In April 1986, Pop Shop opened in Soho, selling shirts, posters, and other items showing Haring's work.[58] This made Haring's work readily accessible to purchase at reasonable prices.[59] Some criticized Haring for commercializing his work.[60][5] Asked about this, Haring said, "I could earn more money if I just painted a few things and jacked up the price. My shop is an extension of what I was doing in the subway stations, breaking down the barriers between high and low art."[61] The Pop Shop remained open after Haring's death; profits go to the Keith Haring Foundation.[58]

The Pop Shop was far from Haring's only effort to make his work widely accessible. Throughout his career, Haring made art in subways and on billboards.[59] His attempts to make his work relatable can also be seen in his figures' lack of discernable ages, races, or identities.[10] By the arrival of Pop Shop, his work began reflecting more socio-political themes, such as anti-Apartheid, AIDS awareness, and the crack cocaine epidemic.[5]

Final years and death: 1987–1990[edit]

From 1982 to 1989, Haring was featured in more than 100 solo and group exhibitions and produced more than 50 public artworks in dozens of charities, hospitals, day care centers, and orphanages.[62] Haring was openly gay and used his work to advocate for safe sex.[63] He was diagnosed with AIDS in the autumn of 1988.[64] He used his imagery during the last years of his life to speak about his illness and to generate activism and awareness about AIDS.[5]

In 1987, Haring had exhibitions in Helsinki, Paris, and elsewhere. During his stay in Paris for the 10th anniversary exhibition of American artists at the Centre Georges Pompidou, Haring and his lover Juan Rivera painted the Tower mural on an 88-foot-high (27 m) exterior stairwell at the Necker Children's Hospital.[66] While in Belgium for his exhibition at Gallery 121, Haring painted a mural at the Museum of Contemporary Art, Antwerp.[67] He was also invited by artist Roger Nellens to paint a mural at the Casino Knokke. Haring designed a carousel for André Heller's Luna Luna, an ephemeral amusement park in Hamburg from June to August 1987 with rides designed by renowned contemporary artists.[69] In August 1987, Haring painted a large mural at the Carmine Street Recreation Center's outdoor pool in the West Village.[71][72] In September 1987, he painted a temporary mural, Detroit Notes, at the Cranbrook Art Museum in Bloomfield Hills, Michigan. The work reveals a new darker phase in Haring's style, which Cranbrook Art Museum Director Andrew Blauvelt speculates foreshadows the confirmation of his AIDS diagnosis.[73]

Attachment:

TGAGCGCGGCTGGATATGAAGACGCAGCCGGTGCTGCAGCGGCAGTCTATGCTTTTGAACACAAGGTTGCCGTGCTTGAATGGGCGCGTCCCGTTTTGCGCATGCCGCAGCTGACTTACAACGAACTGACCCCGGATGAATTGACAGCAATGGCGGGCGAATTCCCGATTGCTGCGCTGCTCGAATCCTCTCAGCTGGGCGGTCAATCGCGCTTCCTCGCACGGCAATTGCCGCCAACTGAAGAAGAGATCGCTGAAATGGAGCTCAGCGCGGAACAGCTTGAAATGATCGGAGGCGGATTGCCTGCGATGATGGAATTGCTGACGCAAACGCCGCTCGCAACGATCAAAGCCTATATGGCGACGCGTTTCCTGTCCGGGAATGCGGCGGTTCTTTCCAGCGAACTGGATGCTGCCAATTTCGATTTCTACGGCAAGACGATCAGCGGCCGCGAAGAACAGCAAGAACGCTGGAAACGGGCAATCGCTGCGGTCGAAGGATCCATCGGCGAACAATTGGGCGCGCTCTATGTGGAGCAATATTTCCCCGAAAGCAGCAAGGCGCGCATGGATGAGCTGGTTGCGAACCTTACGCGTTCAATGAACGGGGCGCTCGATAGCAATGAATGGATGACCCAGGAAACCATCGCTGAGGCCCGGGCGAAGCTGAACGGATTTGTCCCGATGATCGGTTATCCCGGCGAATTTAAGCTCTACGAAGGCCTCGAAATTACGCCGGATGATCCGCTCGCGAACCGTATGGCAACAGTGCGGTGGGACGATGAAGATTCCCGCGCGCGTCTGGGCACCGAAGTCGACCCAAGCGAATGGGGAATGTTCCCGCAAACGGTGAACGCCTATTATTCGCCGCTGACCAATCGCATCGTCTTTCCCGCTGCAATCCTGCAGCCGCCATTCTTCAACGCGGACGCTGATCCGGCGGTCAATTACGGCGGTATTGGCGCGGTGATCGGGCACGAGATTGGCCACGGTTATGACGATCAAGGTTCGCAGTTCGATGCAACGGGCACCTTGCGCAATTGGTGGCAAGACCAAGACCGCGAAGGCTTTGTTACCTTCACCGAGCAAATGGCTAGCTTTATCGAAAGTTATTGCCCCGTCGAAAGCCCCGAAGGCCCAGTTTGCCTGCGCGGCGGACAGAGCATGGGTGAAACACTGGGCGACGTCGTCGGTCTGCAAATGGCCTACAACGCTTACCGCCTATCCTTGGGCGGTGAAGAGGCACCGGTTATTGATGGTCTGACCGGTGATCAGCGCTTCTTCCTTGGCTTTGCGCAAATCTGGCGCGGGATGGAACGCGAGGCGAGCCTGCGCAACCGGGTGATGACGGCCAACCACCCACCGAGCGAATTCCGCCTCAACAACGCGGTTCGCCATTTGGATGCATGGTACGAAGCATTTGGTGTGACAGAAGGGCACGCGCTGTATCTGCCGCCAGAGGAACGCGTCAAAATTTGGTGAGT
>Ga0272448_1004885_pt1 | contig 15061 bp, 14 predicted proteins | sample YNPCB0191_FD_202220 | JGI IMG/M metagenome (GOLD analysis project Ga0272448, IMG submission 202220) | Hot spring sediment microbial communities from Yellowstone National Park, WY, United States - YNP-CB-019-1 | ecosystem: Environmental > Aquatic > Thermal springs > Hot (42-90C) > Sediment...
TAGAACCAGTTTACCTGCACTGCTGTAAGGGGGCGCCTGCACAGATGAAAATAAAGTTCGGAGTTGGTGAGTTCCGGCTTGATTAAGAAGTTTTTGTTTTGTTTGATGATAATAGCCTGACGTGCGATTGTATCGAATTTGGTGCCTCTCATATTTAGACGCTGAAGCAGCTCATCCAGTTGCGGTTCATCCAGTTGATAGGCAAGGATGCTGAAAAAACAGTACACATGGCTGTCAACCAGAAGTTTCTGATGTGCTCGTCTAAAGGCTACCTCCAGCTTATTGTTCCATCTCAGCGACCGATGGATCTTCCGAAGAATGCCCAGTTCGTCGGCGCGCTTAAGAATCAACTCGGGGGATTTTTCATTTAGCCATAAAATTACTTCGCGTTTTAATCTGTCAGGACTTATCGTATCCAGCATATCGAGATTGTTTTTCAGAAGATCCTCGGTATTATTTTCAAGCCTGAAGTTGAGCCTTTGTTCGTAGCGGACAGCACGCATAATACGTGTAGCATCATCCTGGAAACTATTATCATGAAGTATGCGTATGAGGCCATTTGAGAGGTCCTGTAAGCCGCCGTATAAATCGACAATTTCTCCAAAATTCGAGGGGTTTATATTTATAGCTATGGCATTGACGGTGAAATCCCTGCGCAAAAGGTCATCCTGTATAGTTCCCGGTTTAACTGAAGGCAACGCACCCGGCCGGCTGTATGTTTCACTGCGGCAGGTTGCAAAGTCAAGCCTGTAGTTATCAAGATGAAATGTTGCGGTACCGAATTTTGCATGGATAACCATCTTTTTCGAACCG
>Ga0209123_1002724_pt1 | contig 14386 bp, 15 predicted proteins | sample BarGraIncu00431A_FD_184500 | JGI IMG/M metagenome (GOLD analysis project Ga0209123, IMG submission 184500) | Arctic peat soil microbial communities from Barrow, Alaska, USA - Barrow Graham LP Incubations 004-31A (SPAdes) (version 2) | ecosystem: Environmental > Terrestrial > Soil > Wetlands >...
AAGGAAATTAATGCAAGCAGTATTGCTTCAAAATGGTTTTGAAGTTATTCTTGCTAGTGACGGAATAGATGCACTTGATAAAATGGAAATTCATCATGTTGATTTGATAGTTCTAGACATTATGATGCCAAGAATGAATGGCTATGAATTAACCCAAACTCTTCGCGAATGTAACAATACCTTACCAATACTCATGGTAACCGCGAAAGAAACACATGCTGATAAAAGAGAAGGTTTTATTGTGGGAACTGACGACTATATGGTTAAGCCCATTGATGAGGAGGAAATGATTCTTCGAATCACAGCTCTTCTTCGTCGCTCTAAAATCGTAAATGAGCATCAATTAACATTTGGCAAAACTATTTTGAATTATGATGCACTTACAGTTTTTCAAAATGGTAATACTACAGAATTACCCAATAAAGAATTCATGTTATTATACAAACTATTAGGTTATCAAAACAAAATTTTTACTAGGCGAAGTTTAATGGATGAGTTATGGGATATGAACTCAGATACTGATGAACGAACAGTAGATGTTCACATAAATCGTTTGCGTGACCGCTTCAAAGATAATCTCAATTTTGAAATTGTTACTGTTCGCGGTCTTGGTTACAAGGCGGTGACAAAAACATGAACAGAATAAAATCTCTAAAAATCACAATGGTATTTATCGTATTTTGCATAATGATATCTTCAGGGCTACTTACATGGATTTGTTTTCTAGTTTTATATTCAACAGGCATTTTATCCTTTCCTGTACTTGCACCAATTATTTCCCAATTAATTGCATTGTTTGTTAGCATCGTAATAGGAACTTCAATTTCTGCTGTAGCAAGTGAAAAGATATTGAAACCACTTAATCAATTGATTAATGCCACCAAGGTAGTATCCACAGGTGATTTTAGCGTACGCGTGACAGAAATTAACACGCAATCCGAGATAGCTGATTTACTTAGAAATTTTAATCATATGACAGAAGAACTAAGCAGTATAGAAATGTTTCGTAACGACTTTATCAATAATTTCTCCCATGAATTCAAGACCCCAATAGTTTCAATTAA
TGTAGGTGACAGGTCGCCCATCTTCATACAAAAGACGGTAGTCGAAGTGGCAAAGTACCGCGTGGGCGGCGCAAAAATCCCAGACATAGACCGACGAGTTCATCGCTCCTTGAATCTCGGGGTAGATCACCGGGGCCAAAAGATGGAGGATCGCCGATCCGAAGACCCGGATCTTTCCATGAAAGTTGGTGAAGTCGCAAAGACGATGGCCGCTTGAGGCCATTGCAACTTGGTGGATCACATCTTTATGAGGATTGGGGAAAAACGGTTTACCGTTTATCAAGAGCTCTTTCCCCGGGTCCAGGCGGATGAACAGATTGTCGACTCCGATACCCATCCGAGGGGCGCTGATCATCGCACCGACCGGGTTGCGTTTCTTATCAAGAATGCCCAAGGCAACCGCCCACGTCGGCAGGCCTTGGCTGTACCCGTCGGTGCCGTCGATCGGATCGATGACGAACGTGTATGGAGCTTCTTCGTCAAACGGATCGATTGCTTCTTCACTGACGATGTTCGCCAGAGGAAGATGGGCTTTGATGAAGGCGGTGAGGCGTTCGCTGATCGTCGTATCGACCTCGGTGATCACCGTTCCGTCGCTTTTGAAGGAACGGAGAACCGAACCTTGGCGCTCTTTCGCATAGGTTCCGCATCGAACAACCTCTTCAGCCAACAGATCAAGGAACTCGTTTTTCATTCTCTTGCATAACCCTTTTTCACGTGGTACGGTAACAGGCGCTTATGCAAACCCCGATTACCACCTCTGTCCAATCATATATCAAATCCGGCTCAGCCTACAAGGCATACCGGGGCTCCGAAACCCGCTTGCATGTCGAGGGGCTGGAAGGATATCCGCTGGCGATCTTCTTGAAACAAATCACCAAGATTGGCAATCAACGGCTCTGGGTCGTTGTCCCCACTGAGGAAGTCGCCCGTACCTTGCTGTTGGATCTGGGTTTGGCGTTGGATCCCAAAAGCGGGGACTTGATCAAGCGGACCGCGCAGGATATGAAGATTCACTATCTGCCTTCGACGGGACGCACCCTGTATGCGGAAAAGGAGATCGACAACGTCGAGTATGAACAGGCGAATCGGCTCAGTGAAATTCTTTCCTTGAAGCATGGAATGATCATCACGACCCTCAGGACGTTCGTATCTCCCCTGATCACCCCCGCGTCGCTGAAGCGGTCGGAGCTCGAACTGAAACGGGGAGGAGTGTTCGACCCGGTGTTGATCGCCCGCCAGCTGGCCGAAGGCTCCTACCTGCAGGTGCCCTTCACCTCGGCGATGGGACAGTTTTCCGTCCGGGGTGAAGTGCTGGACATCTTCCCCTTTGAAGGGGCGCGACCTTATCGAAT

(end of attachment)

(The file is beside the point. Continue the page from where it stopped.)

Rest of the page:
Haring designed the cover for the 1987 benefit album A Very Special Christmas and the Run-DMC single "Christmas In Hollis"; proceeds went to the Special Olympics.[55] The image for the A Very Special Christmas compilation album consists of a typical Haring figure holding a baby. Its "Jesus iconography" is considered unusual in modern rock holiday albums.[75]

In 1988, Haring joined a select group of artists whose work has appeared on the label of Chateau Mouton Rothschild wine.[76] In January 1988, he traveled to Japan to open Pop Shop Tokyo; it closed in the summer of 1988.[77] In April 1988, Haring created a mural on the South Lawn for the annual White House Easter Egg Roll, which he donated to Children's National Hospital in Washington, D.C.[78] In December 1988, Haring's exhibition opened at the Tony Shafrazi Gallery, which he stated was his most important show to date. He felt he had something to prove because of his health condition and the deaths of his friends Andy Warhol and Jean-Michel Basquiat.

In February 1989, Haring painted the Todos Juntos Podemos Parar el SIDA mural in the drug-infested Barrio Chino neighborhood of Barcelona to raise awareness of the AIDS epidemic.[80] In May 1989, at the invitation of a teacher named Irving Zucker, Haring visited Chicago to paint a 480-foot mural in Grant Park with nearly 500 students.[81] Three other Haring murals materialized in Chicago around the same time: two at Rush University Medical Center, the other at Wells Community Academy High School.[82] The latter, was completed days before Haring's arrival in Chicago, as a sort of welcome.[83] According to Zucker, Haring sent the school a design template for the mural, which was executed by a fellow teacher, Tony Abboreno, an abstract artist, and Wells High School art students, but Haring gave it his final approval and signed it himself.[83]